''I can't be happy that he retired''Sebastien Loeb
is enjoying a perfect start to the 2009 World Rally Championship after taking maximum points on each round contested so far.
The works Citroen driver's title bid is obviously on the right track, but on the last outing
at Rally Argentina his efforts were given a boost due to the retirement of his main rival, the factory Ford team's Mikko Hirvonen.
The Finn was forced to stop when the temperature of his engine skyrocketed on Day Two; his retirement and consequent zero points score allowed Loeb to bring his lead in the drivers' standings to 20 points with seven races to go.
"That's racing, that's motorsports," commented Loeb. "Last year, I was the one making several errors and because of that I had trouble getting the title. This year for the time being he's the first to retire, so the roles have been switched."
"I would say that we didn't really need that," he considered. "But it could happen to us too next time and we'll be telling ourselves 'luckily it happened to him'."
However, as a seasoned competitor, Loeb prefers to win following a hard-fought battle rather than seeing Hirvonen stopping his car on the side of the road.
"I can't be happy that he retired. He's my rival for the championship," the Frenchman pointed out. "We had already taken the advantage legitimately, but these are free points that he's giving us.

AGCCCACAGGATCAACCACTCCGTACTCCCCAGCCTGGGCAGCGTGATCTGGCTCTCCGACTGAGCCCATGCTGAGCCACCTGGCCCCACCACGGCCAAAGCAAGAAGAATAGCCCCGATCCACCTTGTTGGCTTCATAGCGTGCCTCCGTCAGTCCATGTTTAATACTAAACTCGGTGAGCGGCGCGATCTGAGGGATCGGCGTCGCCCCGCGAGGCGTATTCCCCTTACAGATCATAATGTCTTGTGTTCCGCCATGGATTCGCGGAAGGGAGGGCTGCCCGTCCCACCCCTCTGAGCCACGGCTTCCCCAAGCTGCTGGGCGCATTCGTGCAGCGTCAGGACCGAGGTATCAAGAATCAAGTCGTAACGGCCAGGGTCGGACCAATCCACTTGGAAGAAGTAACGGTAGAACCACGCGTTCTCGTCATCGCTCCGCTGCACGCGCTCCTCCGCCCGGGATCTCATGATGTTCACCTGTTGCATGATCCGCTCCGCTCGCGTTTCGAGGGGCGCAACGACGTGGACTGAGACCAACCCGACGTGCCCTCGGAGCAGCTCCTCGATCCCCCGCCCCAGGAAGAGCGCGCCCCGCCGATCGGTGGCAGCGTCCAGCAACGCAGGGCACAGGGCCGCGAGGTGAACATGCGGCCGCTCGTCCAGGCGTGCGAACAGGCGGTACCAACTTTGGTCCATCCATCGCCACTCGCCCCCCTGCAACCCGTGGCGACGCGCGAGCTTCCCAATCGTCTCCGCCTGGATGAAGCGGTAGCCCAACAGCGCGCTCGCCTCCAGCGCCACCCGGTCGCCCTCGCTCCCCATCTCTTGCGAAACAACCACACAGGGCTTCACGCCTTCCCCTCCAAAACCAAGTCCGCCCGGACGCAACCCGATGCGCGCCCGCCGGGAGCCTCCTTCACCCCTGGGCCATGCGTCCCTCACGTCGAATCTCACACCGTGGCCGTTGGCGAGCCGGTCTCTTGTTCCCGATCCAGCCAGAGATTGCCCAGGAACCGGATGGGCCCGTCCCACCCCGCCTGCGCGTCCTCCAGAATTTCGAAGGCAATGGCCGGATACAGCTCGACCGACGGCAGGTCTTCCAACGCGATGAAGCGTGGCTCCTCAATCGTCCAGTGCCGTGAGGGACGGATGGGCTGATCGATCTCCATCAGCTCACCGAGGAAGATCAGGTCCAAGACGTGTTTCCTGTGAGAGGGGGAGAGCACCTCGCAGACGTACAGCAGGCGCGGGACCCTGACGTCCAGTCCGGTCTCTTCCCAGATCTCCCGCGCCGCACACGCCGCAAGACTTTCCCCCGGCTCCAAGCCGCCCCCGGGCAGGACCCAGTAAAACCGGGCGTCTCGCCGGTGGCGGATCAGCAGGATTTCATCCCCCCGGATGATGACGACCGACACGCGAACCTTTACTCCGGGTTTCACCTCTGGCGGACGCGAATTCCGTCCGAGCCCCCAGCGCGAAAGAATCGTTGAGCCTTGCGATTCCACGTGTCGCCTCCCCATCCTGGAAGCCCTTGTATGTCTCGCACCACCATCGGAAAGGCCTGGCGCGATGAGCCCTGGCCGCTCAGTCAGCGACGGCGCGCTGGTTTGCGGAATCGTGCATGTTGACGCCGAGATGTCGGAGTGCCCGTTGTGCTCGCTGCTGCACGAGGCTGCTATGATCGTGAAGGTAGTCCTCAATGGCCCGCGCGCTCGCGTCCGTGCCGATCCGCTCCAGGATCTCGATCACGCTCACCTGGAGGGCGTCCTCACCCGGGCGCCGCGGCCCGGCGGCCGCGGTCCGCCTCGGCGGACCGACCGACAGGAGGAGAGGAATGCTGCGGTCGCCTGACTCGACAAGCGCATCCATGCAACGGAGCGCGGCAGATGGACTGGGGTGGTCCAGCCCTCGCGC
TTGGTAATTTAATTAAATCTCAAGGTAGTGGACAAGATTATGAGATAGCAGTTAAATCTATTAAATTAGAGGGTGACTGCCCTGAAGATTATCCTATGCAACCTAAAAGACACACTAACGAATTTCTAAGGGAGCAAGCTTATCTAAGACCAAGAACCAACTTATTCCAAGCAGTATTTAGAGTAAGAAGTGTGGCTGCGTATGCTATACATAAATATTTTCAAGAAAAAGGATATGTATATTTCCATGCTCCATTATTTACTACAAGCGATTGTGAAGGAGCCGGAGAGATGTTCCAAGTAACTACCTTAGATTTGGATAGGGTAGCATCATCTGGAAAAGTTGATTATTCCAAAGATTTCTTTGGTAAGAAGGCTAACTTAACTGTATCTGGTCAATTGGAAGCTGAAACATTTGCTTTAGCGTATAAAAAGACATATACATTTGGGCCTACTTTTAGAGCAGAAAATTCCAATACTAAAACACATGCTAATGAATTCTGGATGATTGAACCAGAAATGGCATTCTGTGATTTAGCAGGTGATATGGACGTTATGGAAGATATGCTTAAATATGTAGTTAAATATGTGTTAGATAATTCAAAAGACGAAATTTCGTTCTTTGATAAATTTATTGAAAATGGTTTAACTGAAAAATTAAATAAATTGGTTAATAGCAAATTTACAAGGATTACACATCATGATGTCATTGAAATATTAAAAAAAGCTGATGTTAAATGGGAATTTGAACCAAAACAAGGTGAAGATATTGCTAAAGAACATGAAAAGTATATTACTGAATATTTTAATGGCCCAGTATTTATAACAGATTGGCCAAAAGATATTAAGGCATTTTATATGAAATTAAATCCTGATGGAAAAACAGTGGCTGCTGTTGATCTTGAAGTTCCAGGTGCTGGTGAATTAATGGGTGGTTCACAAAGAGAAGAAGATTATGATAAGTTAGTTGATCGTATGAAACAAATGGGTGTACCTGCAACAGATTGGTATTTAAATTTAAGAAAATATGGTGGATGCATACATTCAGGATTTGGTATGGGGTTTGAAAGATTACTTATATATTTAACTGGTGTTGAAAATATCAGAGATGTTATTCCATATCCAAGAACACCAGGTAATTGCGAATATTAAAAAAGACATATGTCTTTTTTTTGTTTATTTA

"He's a good driver, they have a good car, but he was betrayed by his equipment and it's a shame for him," he added.
Notwithstanding Hirvonen's retirement in Argentina, Loeb was already leading the event. The five-time champion is again writing a new chapter in his WRC career, proving himself unbeatable since the beginning of the season.
"It's clear that it's more than positive. We couldn't have hoped to win five out of five races," Loeb admitted. "It's an incredible start to the championship."
Hirvonen will have another attempt at breaking his rival's string of victories during the next round when the competition returns to Europe for Rally d'Italia Sardegna, from May 22nd to 24th.
Championship challenges aside, the fact remains that navigating the gravel surfaces at high speeds remains a highly difficult thing to accomplish, assured the current WRC leader.
"Seen from the inside, it's not easy," Loeb stated.